Treatment of Friends (p. 147)

  1.  How do you treat your friends?
  2. How do your friends treat you?
  3. Do you like your partner’s friends?
  4. How are you similar and different to your friends?
  5. How important are your friendships?
  6. What do you do with your friends?

(Story time about Sage Allen: one time I dated a guy and I did not get along with his friends AT ALL. His friends didn’t like me and I didn’t like them. This should have been a HUGE red flag because we basically associate with people who are similar to us in values, attitudes, personality, status and lifestyle (see p. 149).

Treatment of Past Romantic Partners (p. 152)

  1. What did your previous partners like and dislike about you?
  2. What did you like or dislike about them?
  3. What do you wish you had done differently?
  4. How do you describe your previous partners?
  5. How did you fight with previous partners?
  6. How long were your relationships?
  7. How did your relationship(s) break up?
  8. What is your relationship now with the previous partner(s)?
  9. What did you like to do in the previous relationship(s)?
  10. How were arguments resolved?
  11. What did you argue about?

Family Affection (p. 168)

  1. What was the mood or atmosphere in the home?
  2. How was affection shown?
  3. What made you feel special in the family?
  4. Who were you close to in your family?
  5. How did you know that you were loved by your mother (or female caregiver)? Your father (or male caregiver)?
  6. How were conflicts handled by your parents (or caregivers)?
  7. What did you do when you were angry at your mother? At your father? At your siblings?
  8. How did your mother and father handle their anger?
  9. Were your parents happy in their marriage or unhappy and disconnected?
  10. How could you tell that they were unhappy or happy?
  11. Did your parents show affection for each other? How?  

Family Structures (p. 177)

  1. Were your parents divorced?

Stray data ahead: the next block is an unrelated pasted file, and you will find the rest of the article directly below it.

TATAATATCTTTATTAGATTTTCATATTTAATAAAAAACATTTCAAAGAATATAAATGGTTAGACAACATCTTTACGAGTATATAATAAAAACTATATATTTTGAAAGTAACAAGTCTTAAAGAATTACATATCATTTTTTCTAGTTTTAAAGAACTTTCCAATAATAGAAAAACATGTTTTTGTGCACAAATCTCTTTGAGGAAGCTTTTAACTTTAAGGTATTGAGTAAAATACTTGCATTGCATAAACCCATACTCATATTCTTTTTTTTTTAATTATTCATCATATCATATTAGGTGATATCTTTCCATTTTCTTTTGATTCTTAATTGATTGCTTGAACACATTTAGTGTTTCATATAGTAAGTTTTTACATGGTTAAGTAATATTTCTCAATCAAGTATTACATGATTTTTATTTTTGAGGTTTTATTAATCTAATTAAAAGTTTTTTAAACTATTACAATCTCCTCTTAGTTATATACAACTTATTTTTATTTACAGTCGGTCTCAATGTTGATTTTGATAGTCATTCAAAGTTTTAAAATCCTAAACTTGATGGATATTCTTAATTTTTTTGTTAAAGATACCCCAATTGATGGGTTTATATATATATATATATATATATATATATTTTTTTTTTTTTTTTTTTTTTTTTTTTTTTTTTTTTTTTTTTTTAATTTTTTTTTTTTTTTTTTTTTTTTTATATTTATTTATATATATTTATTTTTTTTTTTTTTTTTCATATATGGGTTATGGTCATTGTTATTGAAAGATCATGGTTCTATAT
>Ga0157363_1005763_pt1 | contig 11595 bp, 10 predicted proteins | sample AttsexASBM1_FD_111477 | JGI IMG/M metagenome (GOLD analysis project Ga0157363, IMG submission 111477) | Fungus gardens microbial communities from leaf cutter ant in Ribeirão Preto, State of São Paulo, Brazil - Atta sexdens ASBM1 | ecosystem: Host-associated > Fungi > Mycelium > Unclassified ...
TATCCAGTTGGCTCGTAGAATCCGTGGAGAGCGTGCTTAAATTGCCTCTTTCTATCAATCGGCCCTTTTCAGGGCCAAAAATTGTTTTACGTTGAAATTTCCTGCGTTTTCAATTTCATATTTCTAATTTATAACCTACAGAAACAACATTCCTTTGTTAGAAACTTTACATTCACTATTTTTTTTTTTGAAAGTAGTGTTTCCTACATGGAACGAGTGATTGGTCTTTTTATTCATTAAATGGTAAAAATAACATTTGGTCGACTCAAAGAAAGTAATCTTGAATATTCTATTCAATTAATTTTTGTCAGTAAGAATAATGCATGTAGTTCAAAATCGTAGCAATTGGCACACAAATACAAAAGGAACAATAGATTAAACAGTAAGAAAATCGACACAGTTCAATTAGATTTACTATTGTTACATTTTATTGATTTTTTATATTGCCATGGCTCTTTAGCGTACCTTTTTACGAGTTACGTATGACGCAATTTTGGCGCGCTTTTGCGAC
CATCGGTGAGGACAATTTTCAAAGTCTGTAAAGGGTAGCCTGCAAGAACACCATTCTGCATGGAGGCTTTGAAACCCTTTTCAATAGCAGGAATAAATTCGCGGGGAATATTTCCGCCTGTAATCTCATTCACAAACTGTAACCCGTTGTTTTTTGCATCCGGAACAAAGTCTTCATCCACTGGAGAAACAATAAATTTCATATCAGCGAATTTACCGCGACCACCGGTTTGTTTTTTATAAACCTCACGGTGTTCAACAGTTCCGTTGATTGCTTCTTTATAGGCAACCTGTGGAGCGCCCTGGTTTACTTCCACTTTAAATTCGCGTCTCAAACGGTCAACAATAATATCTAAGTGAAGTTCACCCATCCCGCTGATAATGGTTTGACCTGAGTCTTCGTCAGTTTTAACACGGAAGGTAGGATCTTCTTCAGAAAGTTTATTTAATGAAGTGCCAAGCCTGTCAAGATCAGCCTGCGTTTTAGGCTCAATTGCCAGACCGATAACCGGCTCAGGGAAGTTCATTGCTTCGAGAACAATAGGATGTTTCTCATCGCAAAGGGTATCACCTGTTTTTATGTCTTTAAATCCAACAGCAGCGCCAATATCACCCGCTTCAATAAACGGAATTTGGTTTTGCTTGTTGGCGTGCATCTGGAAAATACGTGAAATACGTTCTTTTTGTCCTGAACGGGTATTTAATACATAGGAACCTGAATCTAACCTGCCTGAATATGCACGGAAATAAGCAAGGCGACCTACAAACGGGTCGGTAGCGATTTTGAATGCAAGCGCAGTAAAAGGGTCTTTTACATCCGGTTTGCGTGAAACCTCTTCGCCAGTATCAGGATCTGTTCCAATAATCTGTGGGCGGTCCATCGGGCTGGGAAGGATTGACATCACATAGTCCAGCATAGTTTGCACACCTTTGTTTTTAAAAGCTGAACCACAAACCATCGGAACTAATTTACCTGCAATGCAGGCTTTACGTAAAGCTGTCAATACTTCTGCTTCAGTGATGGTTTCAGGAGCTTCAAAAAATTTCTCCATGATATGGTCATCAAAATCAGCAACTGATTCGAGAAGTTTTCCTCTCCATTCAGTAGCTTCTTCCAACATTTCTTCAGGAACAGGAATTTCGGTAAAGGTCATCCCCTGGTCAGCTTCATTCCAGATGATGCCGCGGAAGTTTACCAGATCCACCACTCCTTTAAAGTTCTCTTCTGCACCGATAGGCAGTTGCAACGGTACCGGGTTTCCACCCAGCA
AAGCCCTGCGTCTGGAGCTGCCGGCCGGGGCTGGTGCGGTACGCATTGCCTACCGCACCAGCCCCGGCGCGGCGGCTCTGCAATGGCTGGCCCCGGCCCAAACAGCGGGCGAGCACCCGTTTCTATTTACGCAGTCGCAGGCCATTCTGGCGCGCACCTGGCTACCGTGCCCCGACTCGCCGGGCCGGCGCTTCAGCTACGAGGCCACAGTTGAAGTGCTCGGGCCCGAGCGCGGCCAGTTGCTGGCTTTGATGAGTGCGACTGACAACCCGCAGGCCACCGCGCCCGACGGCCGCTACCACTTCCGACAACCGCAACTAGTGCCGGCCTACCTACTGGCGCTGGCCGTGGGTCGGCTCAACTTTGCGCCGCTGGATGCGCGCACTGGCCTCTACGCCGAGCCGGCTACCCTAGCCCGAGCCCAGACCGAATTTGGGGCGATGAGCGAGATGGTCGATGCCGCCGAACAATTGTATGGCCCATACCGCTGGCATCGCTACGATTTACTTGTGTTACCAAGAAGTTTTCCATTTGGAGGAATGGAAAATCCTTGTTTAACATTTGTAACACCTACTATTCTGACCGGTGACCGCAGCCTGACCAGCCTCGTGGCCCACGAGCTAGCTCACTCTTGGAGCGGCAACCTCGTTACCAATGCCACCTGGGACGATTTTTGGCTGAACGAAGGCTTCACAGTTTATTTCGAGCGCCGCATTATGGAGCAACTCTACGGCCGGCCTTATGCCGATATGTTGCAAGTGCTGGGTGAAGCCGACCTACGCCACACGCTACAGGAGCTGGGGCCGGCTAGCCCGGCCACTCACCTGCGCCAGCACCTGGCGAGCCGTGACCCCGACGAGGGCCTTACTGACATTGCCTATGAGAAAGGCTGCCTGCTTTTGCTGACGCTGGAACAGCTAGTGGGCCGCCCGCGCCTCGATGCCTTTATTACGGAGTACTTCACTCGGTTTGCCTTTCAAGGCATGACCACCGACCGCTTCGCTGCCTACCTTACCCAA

2. If so, how old were you? What was the divorce and the postdivorce adjustment like?
  3. What was your mother (or female caregiver) like as a wife? Your father (or male caregiver) as a husband?
  4. What was your relationship with your mother? With your father?
  5. Who handled the discipline?
  6. How were the finances handled in the family?
  7. Were there any addictions in the family?
  8. What responsibilities did you have in the family?
  9. What things were shared among family members?
  10. Who was considered “family”?
  11. What household chores did your father and mother each do?
  12. What did it mean to be the mother of the house? What did it mean to be the father of the house?
  13. What were the rules of your house? What were the unspoken rules of your house?

The Monitoring Conscience (p. 196)

  1. How consistent are your attitudes and behaviors with what you say you believe?
  2. What rights and wrongs do you feel strongly about?
  3. How do you handle it when you are wrong?
  4. How defensive are you?
  5. What common defenses do you use?
  6. What makes you feel guilty at times?
  7. Do you tend to repeat the behaviors, attitudes, and reactions that you previously felt guilty about?
  8. Who do you feel accountable to?
  9. How do you react to authority figures?

The Transporting Conscience (p. 206)

  1. Do you understand my perspective?
  2. Do you validate my perspective when I explain myself to you?
  3. Can you understand and even anticipate how I feel sometimes?
  4. How do you respond to my explanation of my view and my feelings?
  5. What special things do you do for me?
  6. How often do you initiate activities or conversations that are about me or are something that I like?
  7. How often do you put yourself second and me first?
  8. How controlling are you?
  9. How much attention do you give to my spoken needs?
  10. What are your moods like? How stable or unstable are they?
  11. What are your coping mechanisms?
  12. What do you do when you feel stressed? Angry? Upset?

Be sure to think about these questions carefully. Discuss them with your partner. And I would recommend discussing them with a therapist. Don’t trust what your partner says, trust what they do. Many partners can give you the answers they think you want to hear, but still be jerks.

Buy “How to avoid Falling in Love with a Jerk” on Amazon.